On the eve of World Widow Day, 90-year-old Manu Ghosh from West Bengal, who has been living in this temple town for the last several decades, hoped Modi will look into their plight.
"We will approach Modi ji and our new MP from Mathura Hema Malini to take steps for the welfare of widows living in Vrindavan and Varanasi," she said.
Vrindavan is home to thousands of widows from West Bengal. Their condition used to be pitiable till the Supreme Court intervened and NGO Sulabh International took up the challenge to ameliorate their plight.
The lives of around a thousand widows has remarkably improved with the intervention of the court.
Sulabh takes care of all such widows living in six government-run ashrams.
Sulabh International founder Bindeshwar Pathak recently drafted a bill for the protection of widows in the country, and hopes Prime Minister Modi will pay attention to the widows' plight.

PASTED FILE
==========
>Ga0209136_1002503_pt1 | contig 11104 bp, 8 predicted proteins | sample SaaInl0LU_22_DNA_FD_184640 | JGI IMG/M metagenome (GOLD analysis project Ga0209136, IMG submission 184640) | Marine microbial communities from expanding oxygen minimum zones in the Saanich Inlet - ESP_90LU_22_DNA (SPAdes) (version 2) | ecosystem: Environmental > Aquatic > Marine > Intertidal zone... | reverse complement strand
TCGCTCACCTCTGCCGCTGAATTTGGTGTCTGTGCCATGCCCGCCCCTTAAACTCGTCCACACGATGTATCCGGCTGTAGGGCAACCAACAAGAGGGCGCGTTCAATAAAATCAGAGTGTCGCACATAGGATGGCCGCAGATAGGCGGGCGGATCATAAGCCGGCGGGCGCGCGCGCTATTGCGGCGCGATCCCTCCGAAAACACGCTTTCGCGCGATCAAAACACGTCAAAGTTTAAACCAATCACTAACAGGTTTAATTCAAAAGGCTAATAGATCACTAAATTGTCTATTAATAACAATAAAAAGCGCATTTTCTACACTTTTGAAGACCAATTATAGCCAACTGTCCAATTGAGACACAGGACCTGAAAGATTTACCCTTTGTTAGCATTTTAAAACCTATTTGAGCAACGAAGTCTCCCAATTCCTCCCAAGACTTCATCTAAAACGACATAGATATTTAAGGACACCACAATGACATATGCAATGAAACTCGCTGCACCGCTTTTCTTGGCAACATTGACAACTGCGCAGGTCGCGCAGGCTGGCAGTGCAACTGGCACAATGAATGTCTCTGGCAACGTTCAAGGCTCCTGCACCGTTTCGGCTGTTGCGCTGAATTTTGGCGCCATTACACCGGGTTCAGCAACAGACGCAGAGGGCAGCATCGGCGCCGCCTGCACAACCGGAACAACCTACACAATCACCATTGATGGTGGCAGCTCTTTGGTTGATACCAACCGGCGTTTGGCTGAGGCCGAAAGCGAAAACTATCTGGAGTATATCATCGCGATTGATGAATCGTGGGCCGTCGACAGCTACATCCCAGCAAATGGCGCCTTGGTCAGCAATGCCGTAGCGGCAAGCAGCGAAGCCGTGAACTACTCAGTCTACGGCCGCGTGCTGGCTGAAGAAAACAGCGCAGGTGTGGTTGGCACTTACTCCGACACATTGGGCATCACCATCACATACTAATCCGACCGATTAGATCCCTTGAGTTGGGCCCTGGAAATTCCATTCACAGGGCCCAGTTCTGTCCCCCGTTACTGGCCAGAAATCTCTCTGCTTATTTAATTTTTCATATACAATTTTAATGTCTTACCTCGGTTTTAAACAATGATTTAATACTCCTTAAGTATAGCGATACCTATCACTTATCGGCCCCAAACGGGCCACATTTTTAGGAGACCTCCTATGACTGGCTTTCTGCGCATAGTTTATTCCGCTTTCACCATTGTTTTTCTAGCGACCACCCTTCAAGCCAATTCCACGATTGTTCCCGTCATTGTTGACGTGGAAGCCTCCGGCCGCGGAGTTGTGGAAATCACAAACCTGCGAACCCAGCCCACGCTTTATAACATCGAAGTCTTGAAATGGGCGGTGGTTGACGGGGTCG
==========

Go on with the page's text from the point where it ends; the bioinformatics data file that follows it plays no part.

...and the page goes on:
Along with widows from Vrindavan, Pathak is planning to meet Modi to push for the introduction of the draft bill in the budget session.
To highlight the inequalities, June 23 was declared as the International Widows' Day at a conference at the UN in 2011.
According to UN Secretary General Ban Ki-moon, "No woman should lose her rights when she loses her husband."
Some 40 million of the world's widows live in India. Their plight is often invisible, as many people are unaware of the troubles faced by those abandoned by their families.
While eight percent of women in India are widows, only 2.5 percent of men are widowers, due to the fact that men usually remarry.